Posts Tagged ‘Junk bonds’

Mad Dash Into Junk Sets October Record

Mad Dash Into Junk Sets October Record

Courtesy of Mish 

The mad dash into junk bonds continues. Please consider Junk Sets October Record, Mortgage Bonds Rally

Sales of junk bonds in the U.S. set a record for October as returns topped investment-grade debt and more borrowers were raised than cut. Government-backed mortgage bonds may beat Treasuries by the most in at least 10 years.

Fortescue Metals Group Ltd. and Calpine Corp. led speculative-grade companies issuing $33 billion of debt this month, according to data compiled by Bloomberg. The notes have gained 2.32 percent on average in October, compared with a loss of 0.16 percent for high-grade securities, Bank of America Merrill Lynch Index data show. Not since March have high-yield, high-risk securities outperformed by such a wide margin.

Investors have driven relative yields down to the lowest in five months on confidence the Federal Reserve will flood the economy with money, allowing the neediest borrowers to access capital and refinance debt. The rally is robust enough to extend into next year, said James Murren, chief executive officer of Las Vegas-based casino operator MGM Resorts International, which sold $500 million of notes rated CCC+ on Oct. 25.

“The bond market will get better,” Murren said yesterday in an interview at Bloomberg headquarters in New York. “People are going to start to have a more positive outlook toward 2011. They’re going to be searching for yield and they’re going to go down the rating scale and that’s going to benefit companies like us.”

U.S. junk bonds have gained 14.4 percent this year, compared with the record 57.5 percent in all of 2009. The 1.96 percent increase this month in the Bank of America Merrill Lynch Global High Yield & Emerging Markets Plus index exceeds gains on the Global Broad Market Corporate Index by 215 basis points, after outperforming by 233 basis points last month.

Global corporate bonds have lost 0.19 percent in October, after rising 0.22 percent in September and the worst performance since losing 0.4 percent in May. Year-to-date returns total 8.84 percent.

Lehman High Yield Bond ETF

S&P 500 Weekly Chart 

Buy the Dip?

The last two downturns in January and May of 2010 were buying opportunities. Will buy the dip work next time? Fundamentally I see no reason it should, but that does not mean it won’t.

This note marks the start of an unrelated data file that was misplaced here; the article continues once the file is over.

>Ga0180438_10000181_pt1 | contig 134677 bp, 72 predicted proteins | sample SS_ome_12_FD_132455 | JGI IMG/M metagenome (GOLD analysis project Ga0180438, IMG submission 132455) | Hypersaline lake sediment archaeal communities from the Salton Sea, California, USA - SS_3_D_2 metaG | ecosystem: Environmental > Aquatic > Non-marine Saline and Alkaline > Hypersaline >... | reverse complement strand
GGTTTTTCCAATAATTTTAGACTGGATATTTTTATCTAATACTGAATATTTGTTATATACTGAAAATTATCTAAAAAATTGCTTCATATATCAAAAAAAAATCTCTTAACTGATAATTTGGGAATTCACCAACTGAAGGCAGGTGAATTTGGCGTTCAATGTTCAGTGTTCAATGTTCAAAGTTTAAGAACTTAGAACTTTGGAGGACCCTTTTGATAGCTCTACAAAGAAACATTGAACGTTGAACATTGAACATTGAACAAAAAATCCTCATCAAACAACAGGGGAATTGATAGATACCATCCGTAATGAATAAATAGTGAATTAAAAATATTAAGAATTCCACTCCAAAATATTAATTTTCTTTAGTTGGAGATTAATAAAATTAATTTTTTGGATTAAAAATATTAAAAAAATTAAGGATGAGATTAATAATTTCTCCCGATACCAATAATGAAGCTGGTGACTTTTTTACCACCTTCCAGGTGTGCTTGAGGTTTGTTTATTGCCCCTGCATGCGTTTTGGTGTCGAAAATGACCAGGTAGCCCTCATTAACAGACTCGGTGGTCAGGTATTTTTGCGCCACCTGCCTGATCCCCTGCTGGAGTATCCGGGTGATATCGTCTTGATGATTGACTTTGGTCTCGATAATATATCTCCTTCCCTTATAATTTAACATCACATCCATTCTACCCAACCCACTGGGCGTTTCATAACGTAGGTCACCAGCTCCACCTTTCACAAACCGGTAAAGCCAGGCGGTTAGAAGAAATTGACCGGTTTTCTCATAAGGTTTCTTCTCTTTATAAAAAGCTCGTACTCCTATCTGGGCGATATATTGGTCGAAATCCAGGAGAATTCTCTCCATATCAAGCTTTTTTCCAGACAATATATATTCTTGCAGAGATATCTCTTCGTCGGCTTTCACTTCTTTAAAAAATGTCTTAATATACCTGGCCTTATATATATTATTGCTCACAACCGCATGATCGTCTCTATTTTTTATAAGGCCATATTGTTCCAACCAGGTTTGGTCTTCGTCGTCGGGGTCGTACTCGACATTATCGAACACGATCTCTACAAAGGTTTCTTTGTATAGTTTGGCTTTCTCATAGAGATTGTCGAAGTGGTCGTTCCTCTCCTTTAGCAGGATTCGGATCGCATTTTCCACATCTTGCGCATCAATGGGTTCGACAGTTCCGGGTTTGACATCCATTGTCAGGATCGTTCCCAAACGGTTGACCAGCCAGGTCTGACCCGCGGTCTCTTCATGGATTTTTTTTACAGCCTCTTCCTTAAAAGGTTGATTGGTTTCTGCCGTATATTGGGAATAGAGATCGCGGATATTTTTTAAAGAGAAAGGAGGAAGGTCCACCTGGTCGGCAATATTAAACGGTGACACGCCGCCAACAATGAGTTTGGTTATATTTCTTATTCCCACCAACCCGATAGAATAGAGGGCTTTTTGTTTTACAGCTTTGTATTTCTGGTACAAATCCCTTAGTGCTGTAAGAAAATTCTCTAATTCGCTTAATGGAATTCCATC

I have been saying for 18


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Investors Plow Into Junk Bonds; Junk Bond Sales at Record Highs

Investors Plow Into Junk Bonds; Junk Bond Sales at Record Highs

Courtesy of Mish 

With 10-year treasuries yielding a mere 2.39%, and with 5-year treasuries at an all time low yield of 1.1%, investors have plowed into the riskiest of junk bonds with reckless abandon.

Please consider Bond Distress at 5-Month Low as Junk Rallies

The percentage of corporate bonds considered in distress fell to a five-month low as record sales of high-yield debt and declining borrowing costs convince investors the riskiest companies can pay their lenders.

The number of speculative-grade companies worldwide with yields at least 10 percentage points more than government bonds declined to 290, or 12 percent of the total, the lowest share since April and down from 15.9 percent at the end of August, according to Bank of America Merrill Lynch index data.

Junk-rated borrowers globally sold a record $98.9 billion of bonds last quarter as investors sought higher relative yields, helping the weakest companies shore up their balance sheets. Defaults by high-yield issuers fell to 4 percent last month from 6.2 percent in June, Moody’s Investors Service said yesterday.

At least $13.2 billion of junk bonds have been sold this month, bringing the global total to an all-time high of $263.5 billion, 26 percent higher than the full-year record set in 2009, Bloomberg data show. Junk bond sales in the U.S. have reached $208.9 billion this year, the data show.

“This is obviously a case of too much money chasing too few good bonds,” said Don Ross, who helps oversee $9.5 billion of assets as global strategist for Titanium Asset Management Corp. in Cleveland. “It’s just money changing hands and corporations being the net gainer by being able to issue cheaper and have better balance sheets. In the long run that will help the economy, but holy mackerel, at what cost?”

High-yield spreads in the U.S., which fell yesterday to 613 basis points, are “within shouting distance” of the historical average of 598 basis points, a milestone that doesn’t indicate the market has “run too far too fast,” Martin Fridson, global credit strategist at BNP Paribas Asset Management, said Oct. 6 in an e-mail.

“Investors are being well compensated for risk and talk of a bubble in high-yield bonds is misguided,” Fridson said.

Average Times These Are Not

Saying junk bonds are not in a bubble compared to average times only


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The Low-Interest-Rate Trap

The Low-Interest-Rate Trap

Courtesy of John Rubino of Dollar Collapse 

Cannon Beach, Oregon, USA

Pretend for a second that you recently retired with a decent amount of money in the bank, and all you have to do is generate a paltry 5% to live in comfort for the rest of your days. But lately that’s been easier said than done. Your money market fund yields less than 1%. Your bond funds are around 3% and your bank CDs are are down to half the rate of a couple of years ago. Stocks, meanwhile, are down over the past decade and way too volatile in any event. If you don’t find a way to generate that 5% you’ll have to start eating into capital, which screws up your plan, possibly leaving you with more life than money a decade hence.